Switching industries across construction, media, textile, and now BFSI, Mehta gained rich exposure in managing complexities in an organisation, strategic hiring, building organisational structure, supporting people aspirations and deriving business results with a P&L perspective. Mehta’s rich experience also spans across geographies, such as the US, Europe and Latin America, where he learnt that language is very important to be able to connect with people. “These were some of the finest experiences I was able to get in my previous organisations,” Mehta says.
Having always tried to ensure that the environment he builds in an organisation is in the interest of business at large, Mehta strongly focusses on giving people a comfortable environment, building programmes for their growth and creating opportunities for their movement upwards. He agrees that although most businesses have similar sets of functions at the core, there are finer nuances specific to the product or industry. If one has a decent understanding of the levers that drive businesses, most jobs become far easier.
“If HR is a good business person and has the ability to influence the population of the organisation, there is no bigger thing than that.”
Mehta explains how working with multiple industries allowed him to discover how context varies for different industries and what sensitivities are required to deal with different situations. “If one has a good understanding of business at large, one can be successful in any industry and this is what helped me move across industries,” he says.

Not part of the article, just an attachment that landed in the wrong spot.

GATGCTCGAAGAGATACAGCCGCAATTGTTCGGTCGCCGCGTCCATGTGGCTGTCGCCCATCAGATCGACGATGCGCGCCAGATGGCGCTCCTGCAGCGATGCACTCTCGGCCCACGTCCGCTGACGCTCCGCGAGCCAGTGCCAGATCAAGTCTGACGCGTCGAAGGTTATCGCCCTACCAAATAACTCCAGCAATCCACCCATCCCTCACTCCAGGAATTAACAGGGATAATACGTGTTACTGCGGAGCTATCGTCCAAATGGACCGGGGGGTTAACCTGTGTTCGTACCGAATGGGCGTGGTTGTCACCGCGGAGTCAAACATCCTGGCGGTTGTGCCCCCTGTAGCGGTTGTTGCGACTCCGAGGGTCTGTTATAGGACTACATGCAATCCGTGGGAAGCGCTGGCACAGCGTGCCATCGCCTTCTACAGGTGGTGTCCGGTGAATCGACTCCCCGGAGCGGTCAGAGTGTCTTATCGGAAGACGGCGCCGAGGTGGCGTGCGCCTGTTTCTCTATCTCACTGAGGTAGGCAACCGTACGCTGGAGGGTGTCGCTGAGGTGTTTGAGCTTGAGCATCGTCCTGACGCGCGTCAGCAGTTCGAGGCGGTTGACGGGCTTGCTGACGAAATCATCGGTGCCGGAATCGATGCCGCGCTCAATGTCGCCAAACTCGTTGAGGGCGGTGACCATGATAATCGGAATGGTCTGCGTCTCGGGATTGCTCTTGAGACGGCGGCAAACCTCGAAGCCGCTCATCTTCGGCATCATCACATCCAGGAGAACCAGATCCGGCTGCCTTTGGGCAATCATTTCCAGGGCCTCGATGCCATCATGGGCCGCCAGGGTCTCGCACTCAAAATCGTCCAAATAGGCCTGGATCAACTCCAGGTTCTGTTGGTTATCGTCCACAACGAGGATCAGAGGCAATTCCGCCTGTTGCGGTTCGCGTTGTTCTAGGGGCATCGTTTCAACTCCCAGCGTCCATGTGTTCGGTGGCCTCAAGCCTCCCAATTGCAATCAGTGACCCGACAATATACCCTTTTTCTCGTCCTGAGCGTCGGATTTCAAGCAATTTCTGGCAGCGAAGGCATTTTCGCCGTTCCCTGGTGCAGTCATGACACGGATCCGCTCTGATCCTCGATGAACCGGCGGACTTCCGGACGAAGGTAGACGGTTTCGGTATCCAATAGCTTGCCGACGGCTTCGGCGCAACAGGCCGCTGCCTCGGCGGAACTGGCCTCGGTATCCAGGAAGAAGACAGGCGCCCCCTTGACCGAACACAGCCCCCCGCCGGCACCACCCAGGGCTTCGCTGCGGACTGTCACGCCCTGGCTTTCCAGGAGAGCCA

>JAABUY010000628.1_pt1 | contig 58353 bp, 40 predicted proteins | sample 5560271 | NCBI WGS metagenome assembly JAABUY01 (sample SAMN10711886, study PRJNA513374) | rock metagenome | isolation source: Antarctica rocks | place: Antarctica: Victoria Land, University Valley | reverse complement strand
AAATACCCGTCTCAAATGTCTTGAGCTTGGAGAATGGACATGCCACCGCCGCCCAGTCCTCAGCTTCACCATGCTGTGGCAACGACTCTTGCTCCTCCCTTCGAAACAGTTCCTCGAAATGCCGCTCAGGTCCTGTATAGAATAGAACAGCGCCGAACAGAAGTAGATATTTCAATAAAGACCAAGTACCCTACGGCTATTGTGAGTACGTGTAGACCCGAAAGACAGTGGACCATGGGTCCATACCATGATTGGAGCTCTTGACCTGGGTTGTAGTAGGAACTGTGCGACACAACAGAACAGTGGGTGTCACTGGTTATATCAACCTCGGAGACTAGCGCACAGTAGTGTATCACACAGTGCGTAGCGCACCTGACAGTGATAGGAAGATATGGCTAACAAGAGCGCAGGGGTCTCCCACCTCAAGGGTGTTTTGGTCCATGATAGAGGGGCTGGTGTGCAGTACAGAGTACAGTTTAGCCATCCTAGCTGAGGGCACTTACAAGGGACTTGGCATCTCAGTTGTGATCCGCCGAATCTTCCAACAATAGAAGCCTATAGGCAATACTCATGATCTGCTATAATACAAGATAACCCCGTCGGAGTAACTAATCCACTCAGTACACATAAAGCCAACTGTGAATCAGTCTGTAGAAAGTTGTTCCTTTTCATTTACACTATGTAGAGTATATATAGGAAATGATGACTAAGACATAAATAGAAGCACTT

Mehta believes that in the present time most companies have a younger demography and every person has broadly three aspirations — learn, earn and grow. If one is able to set the context right and build an environment for these three needs, one can be successful. He elaborates that it is crucial for HR to have empathy, people skills and the ability to understand the challenges of an organisation and its people to build a path for success and navigate it through culture.
Organisational culture is about how an individual behaves and acts in a specific scenario. For instance, Mehta cites that customers always look for a perfect response to their needs, and an HR leader should be able to build a culture that offers an environment where people are customer-focussed. He says, “As an HR I need to be focussed on two aspects—Do I do enough in terms of establishing employee connect with the environment that we’ve built up? Do I encourage employee connect with the roles that they are assigned to? If we are able to get the right answers to these two questions, we can be successful as an HR professional in any industry.”